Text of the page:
Climate change ‘key’ in Covid-19 spreading to humans – study
A study by researchers at the University of Cambridge has found that climate change played a key role in Covid-19 spreading from animals to humans, as the two groups were forced closer together as populations grow.
Scientists examined changes to temperature and rainfall over the last 100 years, specifically modelling bat populations against their habitat needs. They found that climate change had resulted in 40 species relocating during that time to areas in China, Laos and Myanmar. “Bats are the likely zoonotic origin of SARS-CoV-1 and SARS-CoV-2,” the study noted.
The university researchers outlined how this essentially created a Covid-19 “hotspot” in the area, with the bats carrying around 100 strains of the virus throughout the region.
“I find it difficult to see that this climate-driven increase in bats and bat-borne coronaviruses make something like [the pandemic] less likely to happen,” Robert Beyer, the study’s lead author and a zoology researcher at Cambridge, told AFP. However, he clarified that “Our paper is a long way away from saying the pandemic would not have happened without climate change.”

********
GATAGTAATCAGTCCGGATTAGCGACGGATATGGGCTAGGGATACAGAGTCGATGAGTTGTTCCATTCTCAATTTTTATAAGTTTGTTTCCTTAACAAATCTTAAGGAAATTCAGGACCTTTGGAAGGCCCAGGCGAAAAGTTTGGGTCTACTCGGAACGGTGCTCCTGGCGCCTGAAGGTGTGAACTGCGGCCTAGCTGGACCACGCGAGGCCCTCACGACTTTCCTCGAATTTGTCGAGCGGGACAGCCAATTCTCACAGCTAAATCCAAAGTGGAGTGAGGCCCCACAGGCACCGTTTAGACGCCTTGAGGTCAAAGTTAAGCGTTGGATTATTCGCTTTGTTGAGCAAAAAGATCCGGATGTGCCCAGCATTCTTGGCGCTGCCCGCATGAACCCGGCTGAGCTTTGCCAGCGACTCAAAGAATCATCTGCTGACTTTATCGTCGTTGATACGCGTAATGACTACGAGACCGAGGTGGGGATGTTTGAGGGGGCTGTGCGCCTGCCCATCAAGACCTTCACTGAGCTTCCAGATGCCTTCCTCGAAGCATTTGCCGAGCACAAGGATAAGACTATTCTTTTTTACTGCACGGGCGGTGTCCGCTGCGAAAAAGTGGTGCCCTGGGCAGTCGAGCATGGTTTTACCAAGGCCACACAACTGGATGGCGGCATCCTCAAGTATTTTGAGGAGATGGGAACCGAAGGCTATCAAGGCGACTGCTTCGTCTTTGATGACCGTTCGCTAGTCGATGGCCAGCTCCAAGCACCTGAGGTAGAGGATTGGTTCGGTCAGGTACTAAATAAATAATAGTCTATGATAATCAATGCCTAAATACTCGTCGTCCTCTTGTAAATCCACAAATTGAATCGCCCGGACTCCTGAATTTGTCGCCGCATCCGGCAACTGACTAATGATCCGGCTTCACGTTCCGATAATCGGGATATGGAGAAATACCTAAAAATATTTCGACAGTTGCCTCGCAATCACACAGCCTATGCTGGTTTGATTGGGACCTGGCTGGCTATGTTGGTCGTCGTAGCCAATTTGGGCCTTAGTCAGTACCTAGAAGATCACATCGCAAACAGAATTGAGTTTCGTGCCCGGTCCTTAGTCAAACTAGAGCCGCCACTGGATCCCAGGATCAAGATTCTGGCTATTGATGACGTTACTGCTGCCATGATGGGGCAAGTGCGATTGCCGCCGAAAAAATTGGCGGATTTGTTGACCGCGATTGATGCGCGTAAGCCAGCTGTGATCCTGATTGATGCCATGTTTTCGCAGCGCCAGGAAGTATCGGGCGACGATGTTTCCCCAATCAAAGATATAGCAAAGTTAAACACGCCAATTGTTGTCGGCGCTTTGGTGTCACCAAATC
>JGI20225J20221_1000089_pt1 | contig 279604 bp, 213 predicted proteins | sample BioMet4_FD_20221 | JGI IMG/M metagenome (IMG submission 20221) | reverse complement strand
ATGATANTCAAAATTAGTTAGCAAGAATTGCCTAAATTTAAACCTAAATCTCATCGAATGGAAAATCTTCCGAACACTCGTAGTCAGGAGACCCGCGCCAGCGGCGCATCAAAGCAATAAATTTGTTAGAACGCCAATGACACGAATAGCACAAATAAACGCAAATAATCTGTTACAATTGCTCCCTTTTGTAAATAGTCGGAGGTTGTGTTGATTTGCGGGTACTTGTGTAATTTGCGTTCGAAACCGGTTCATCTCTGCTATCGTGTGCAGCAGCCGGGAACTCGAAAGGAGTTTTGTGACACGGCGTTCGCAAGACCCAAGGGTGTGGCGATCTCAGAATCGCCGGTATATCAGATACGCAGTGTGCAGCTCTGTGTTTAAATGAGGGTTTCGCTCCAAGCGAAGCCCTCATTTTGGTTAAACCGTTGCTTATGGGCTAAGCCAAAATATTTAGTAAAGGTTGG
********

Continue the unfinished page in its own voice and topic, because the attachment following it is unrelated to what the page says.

Even though the Covid-19 transmission link between humans and animals has not been fully laid out by scientists, Beyer said research indicates that species and humans being forced into closer contact has resulted in changes to the natural world. Citing habitat destruction and increased development of populated areas, he warned that humans are pushing “the pathogen in our direction.”Also on rt.com Court finds French government guilty of failing to meet climate commitments
In response to its findings, the study, published in the Science of the Total Environment journal, called on governments around the world to address urban expansion, as this would help to reduce the risk of another global outbreak like Covid-19.
“To reduce the risk of future zoonotic spill-overs, it is crucial to introduce measures to protect natural habitats, impose strong regulations on wildlife hunting and trade, establish appropriate animal welfare standards on farms, markets and transport vehicles, and discourage high-zoonotic-risk dietary and medicinal customs, whilst accommodating the socio-economic needs that drive current patterns,” the study concludes.
The University of Hawaii’s Camilo Mora, who contributed to the study, said that “the fact that climate change can accelerate the transmission of wildlife pathogens to humans” should be treated by countries around the world as an urgent wake-up call to speed up their efforts in reducing harmful emissions.
Like this story? Share it with a friend!